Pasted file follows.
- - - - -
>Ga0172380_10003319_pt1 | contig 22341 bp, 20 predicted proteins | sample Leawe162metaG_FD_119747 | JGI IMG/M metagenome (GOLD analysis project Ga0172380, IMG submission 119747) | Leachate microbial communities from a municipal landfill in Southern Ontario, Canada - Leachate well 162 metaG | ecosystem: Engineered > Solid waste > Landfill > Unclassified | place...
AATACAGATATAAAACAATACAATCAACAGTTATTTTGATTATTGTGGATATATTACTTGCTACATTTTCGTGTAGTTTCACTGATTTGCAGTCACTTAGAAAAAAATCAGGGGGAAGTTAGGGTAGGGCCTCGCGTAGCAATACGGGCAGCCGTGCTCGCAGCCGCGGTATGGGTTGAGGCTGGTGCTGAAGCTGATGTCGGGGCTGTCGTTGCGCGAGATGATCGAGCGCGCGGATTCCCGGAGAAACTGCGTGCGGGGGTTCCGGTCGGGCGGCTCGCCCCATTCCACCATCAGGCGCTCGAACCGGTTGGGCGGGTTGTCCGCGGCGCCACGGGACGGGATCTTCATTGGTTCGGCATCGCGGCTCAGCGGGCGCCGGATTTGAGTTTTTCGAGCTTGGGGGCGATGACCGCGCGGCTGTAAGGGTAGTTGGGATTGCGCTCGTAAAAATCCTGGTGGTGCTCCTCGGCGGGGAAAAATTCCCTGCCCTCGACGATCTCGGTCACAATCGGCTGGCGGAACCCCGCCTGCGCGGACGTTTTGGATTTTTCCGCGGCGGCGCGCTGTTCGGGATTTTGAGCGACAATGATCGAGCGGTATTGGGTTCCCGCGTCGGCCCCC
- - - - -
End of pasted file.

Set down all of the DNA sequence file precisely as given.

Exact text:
>Ga0172380_10003319_pt1 | contig 22341 bp, 20 predicted proteins | sample Leawe162metaG_FD_119747 | JGI IMG/M metagenome (GOLD analysis project Ga0172380, IMG submission 119747) | Leachate microbial communities from a municipal landfill in Southern Ontario, Canada - Leachate well 162 metaG | ecosystem: Engineered > Solid waste > Landfill > Unclassified | place...
AATACAGATATAAAACAATACAATCAACAGTTATTTTGATTATTGTGGATATATTACTTGCTACATTTTCGTGTAGTTTCACTGATTTGCAGTCACTTAGAAAAAAATCAGGGGGAAGTTAGGGTAGGGCCTCGCGTAGCAATACGGGCAGCCGTGCTCGCAGCCGCGGTATGGGTTGAGGCTGGTGCTGAAGCTGATGTCGGGGCTGTCGTTGCGCGAGATGATCGAGCGCGCGGATTCCCGGAGAAACTGCGTGCGGGGGTTCCGGTCGGGCGGCTCGCCCCATTCCACCATCAGGCGCTCGAACCGGTTGGGCGGGTTGTCCGCGGCGCCACGGGACGGGATCTTCATTGGTTCGGCATCGCGGCTCAGCGGGCGCCGGATTTGAGTTTTTCGAGCTTGGGGGCGATGACCGCGCGGCTGTAAGGGTAGTTGGGATTGCGCTCGTAAAAATCCTGGTGGTGCTCCTCGGCGGGGAAAAATTCCCTGCCCTCGACGATCTCGGTCACAATCGGCTGGCGGAACCCCGCCTGCGCGGACGTTTTGGATTTTTCCGCGGCGGCGCGCTGTTCGGGATTTTGAGCGACAATGATCGAGCGGTATTGGGTTCCCGCGTCGGCCCCC